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‘Garage Physics’ is a makerspace for undergraduate brainstorms

September 25, 2015 By David Tenenbaum

Photo: Duncan Carlsmith and Josh Cherek

Duncan Carlsmith (left) discusses an advanced search engine with Josh Cherek, the student who developed it, at the Garage Physics makerspace. The twin copper pipes in the foreground replicate an 1851 experiment that Albert Einstein cited as one foundation for his special theory of relativity.

Photo: David Tenenbaum

To physics professor Duncan Carlsmith, a student’s proposal to make a four-rotor helicopter drone was fine fodder for what he calls “garage physics.” But why stop at a quadcopter, he told the University of Wisconsin–Madison undergraduate. Make one that is mind-controlled, so a person with severe movement impairment could think: “Go open the fridge and show me what’s inside,” and that would actually happen.

And, oh yes — round up some more undergrads, have them build it in one semester, and with the help of undergrad business students, draft a business plan: Would anybody want to buy such a brilliant drone?

Of course there were a few challenges, but that’s really the point, says Carlsmith, who runs Garage Physics, a makerspace in the bowels of Sterling Hall. “Just try something. It doesn’t really matter what it is. Make it fun, and low cost.”

Photo: Duncan Carlsmith

Duncan Carlsmith

Although the EEG mind-controlled quadcopter project did not result in a spinoff company, two physics student collaborators in Copenhagen began developing the copter for use finding some of the 40 million land mines strewn around old battlefields.

Garage Physics is located in the room where, in the 1940s, Professor Ray Herb invented a high voltage ion beam accelerator used by the Manhattan Project to invent the atomic bomb. That accelerator supported a successful spinoff: 90 employees at National Electrostatics Corporation in Middleton, Wisconsin, make the latest versions of Herb’s device.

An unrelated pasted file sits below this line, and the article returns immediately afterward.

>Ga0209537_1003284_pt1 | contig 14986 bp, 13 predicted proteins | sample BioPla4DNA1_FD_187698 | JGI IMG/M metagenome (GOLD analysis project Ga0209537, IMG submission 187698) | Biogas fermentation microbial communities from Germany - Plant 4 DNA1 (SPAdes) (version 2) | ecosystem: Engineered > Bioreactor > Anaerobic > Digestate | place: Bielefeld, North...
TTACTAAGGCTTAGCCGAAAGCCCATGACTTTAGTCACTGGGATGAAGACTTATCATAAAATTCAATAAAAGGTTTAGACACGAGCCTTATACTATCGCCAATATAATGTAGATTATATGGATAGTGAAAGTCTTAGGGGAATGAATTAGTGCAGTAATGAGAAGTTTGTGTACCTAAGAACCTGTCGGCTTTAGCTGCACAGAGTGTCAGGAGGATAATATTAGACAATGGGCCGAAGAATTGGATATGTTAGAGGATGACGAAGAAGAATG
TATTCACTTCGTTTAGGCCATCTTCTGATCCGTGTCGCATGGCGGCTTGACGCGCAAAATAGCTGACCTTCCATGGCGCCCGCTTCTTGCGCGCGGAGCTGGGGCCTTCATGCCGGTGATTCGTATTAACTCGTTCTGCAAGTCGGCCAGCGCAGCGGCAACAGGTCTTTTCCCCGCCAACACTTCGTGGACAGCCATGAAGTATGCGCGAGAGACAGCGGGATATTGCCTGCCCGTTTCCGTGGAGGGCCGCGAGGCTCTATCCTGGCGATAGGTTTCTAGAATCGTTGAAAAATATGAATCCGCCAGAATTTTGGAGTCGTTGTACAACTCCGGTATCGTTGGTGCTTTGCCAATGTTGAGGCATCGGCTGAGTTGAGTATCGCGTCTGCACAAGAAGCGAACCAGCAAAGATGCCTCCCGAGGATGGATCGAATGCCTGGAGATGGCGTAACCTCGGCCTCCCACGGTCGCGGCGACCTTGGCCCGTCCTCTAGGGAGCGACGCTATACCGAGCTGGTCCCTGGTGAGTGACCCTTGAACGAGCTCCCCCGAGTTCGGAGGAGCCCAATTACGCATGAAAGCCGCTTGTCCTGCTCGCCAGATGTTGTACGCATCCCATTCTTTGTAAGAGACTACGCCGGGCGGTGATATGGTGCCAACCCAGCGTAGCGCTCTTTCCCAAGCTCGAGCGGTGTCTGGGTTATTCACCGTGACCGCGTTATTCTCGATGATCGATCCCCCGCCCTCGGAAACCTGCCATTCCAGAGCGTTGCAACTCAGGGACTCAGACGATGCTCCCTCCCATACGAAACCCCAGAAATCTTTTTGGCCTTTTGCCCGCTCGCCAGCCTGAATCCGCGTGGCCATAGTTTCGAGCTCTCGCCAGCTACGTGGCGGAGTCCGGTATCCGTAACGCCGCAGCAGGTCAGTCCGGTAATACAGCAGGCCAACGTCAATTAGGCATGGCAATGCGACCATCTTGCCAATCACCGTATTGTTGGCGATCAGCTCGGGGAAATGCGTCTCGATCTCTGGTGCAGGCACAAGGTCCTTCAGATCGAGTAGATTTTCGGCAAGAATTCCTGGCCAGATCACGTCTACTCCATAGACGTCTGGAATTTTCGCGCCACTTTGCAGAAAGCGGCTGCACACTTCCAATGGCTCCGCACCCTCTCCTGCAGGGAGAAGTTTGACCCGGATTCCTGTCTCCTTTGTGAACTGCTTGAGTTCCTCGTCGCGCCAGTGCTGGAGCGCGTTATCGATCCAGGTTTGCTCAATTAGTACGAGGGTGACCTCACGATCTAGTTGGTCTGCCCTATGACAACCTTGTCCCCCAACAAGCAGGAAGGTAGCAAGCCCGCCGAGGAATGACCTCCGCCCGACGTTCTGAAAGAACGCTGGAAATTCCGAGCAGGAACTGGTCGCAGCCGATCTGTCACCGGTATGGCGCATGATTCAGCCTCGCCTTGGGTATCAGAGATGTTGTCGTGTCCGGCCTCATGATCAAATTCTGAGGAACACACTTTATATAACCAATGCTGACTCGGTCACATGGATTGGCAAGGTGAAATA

The Garage Physics program was inspired by one who got away, says Carlsmith, who teaches modern physics, including topics like relativity and quantum theory. “I had an engineering student who was interested in all kinds of things. We chatted about modeling the human body and a year later, he was at Sector67 (another Madison makerspace) using a 3-D printer to prototype low-cost prosthetic hands for people in Third World countries.”

Eric Ronning, the undergrad in question, is now running his third venture, with support from UW–Madison’s Discovery to Product program. “Eric was my inspiration,” Carlsmith says. “I wanted a place for project-oriented learning, for off-the-wall ideas that are not part of the usual professor’s interests. I vowed there would be a home for the next creative, motivated kid.”

Photo: Sterling Hall

Sterling Hall, home of Garage Physics.

Garage Physics supports independent research and entrepreneurial student research and development, with about a dozen undergraduates active at any one time. One of them, Josh Cherek of Spencer, Wisconsin, is taking advantage of the space’s computers to develop a unique type of search engine. “I’ve been making things as far back as I can remember,” he says. “In high school, I got a used server and was setting up websites. But coming to college, you don’t have a workspace, and the Garage is a really cool opportunity to have one.”

The Garage has also housed a sustainability class, taught with collaborators Giri Venkataramanan, professor of electrical and computer engineering, and Erica Halverson, associate professor of education. Projects included a computer-controlled countertop hydroponic greenhouse that could grow lettuce in a couple of weeks, and a gray-water recycling system to purify shower water and send it to the toilet (after it was sterile enough for a dog to drink).

As a ringmaster of this undergraduate creativity, Carlsmith relishes his role as brainstormer.

As a ringmaster of this undergraduate creativity, Carlsmith relishes his role as brainstormer. Could the swarm of X-rays released when Scotch tape is pulled off a surface in a vacuum allow a soldier to X-ray a wound in the field? Whether the idea would work is secondary, Carlsmith explains. “Working on these ideas, a physics student could learn about X-rays and vacuum pumps, and simultaneously about the market and entrepreneurship. Maybe he or she could run with it, or maybe it’s just something to try out as an undergrad.”

Visualizing and creating a radical high-tech product can change a student’s life, Carlsmith says. “They begin to realize, ‘I am actually a real person with my own unique talents.’ Many past students from the Garage are flying. They will graduate and do great things.”

And then Carlsmith returns to what he does best: spinning a recent advance in technology into fun, achievable projects for motivated undergrads. “Google wants to give Wi-Fi access to everybody, based on balloons. We’ve already launched two high-altitude balloons, looking for cosmic rays using smartphones. … There are a lot of applications. Two years ago, scientists found bacteria living in the upper atmosphere. Where are they coming from? You could get into all kinds of cool science.”